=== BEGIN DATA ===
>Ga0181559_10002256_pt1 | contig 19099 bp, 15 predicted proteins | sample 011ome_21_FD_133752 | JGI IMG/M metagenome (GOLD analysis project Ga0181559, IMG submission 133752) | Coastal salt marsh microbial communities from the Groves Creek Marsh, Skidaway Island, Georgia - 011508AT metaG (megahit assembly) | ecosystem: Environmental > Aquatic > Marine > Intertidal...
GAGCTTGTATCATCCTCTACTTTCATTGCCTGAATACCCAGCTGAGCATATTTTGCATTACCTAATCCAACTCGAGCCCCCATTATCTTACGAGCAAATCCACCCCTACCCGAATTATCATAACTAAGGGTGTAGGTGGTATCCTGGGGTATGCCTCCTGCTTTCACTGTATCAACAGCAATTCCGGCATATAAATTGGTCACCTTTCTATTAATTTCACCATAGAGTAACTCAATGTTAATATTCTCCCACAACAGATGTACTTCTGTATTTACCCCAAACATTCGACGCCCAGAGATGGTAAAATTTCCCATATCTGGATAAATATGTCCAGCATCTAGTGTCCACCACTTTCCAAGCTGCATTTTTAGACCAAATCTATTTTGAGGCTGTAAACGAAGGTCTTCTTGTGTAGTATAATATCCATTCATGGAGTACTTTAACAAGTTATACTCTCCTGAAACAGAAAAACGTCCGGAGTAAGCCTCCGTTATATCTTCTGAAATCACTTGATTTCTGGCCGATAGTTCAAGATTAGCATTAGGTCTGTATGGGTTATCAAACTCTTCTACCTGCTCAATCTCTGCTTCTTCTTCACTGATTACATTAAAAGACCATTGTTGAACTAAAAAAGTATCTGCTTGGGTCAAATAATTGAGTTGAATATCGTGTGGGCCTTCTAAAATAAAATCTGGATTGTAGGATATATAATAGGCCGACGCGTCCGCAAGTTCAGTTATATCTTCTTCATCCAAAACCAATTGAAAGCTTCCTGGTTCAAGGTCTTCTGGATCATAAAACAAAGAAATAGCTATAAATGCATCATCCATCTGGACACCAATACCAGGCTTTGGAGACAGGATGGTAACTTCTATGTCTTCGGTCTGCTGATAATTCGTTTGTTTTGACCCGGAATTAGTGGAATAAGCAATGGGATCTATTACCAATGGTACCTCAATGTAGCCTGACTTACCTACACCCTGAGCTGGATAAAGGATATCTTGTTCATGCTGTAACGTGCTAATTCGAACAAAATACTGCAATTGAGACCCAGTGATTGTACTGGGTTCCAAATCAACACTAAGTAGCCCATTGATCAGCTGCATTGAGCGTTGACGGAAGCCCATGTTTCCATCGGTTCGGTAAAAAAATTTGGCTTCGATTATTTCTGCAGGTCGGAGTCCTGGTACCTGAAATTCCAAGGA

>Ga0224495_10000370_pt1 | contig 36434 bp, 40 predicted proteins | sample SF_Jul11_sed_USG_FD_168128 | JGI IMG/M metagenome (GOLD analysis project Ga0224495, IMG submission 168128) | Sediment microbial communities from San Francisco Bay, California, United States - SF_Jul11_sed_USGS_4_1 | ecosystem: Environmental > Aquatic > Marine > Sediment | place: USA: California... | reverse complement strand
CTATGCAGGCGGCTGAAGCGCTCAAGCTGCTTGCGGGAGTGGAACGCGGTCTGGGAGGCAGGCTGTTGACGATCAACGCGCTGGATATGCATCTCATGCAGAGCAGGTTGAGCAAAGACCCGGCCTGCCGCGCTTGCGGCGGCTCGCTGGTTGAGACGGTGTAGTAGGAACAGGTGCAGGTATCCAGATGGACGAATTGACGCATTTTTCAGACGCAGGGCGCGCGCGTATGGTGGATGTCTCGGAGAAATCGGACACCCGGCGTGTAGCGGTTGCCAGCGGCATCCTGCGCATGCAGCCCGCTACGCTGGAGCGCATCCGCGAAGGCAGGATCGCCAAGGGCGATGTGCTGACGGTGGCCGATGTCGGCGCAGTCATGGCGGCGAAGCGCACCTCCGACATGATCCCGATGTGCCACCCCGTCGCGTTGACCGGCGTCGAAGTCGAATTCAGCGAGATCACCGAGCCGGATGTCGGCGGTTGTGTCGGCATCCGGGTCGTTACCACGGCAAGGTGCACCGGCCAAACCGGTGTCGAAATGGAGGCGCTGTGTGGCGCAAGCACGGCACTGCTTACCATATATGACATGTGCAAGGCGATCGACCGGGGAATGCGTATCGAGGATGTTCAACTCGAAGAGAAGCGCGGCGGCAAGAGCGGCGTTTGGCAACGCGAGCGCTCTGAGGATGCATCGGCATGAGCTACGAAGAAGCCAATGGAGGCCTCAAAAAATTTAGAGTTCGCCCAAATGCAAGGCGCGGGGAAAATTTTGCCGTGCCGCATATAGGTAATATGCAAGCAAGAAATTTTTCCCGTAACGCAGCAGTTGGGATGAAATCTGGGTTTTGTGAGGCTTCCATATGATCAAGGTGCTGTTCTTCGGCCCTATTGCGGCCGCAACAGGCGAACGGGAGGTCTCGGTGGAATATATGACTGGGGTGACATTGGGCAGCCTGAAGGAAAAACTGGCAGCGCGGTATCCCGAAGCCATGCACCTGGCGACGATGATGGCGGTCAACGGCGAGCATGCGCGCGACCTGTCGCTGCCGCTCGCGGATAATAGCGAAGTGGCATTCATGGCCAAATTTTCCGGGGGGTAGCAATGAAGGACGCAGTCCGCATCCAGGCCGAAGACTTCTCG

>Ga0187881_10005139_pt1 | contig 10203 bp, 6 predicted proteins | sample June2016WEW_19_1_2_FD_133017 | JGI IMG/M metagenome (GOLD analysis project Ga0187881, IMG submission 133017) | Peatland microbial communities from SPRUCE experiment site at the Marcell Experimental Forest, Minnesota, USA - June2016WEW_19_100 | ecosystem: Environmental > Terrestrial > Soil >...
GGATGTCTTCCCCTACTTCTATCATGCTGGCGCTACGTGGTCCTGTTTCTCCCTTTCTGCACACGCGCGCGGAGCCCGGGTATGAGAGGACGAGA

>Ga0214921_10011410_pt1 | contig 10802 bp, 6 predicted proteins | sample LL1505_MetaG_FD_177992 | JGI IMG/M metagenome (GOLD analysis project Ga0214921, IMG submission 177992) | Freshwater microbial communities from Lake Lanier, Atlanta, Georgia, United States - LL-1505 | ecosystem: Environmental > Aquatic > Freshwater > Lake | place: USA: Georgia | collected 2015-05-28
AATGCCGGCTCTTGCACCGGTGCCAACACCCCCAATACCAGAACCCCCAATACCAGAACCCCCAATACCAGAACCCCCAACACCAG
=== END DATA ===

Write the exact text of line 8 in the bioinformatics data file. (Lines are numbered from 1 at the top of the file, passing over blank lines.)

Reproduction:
AATGCCGGCTCTTGCACCGGTGCCAACACCCCCAATACCAGAACCCCCAATACCAGAACCCCCAATACCAGAACCCCCAACACCAG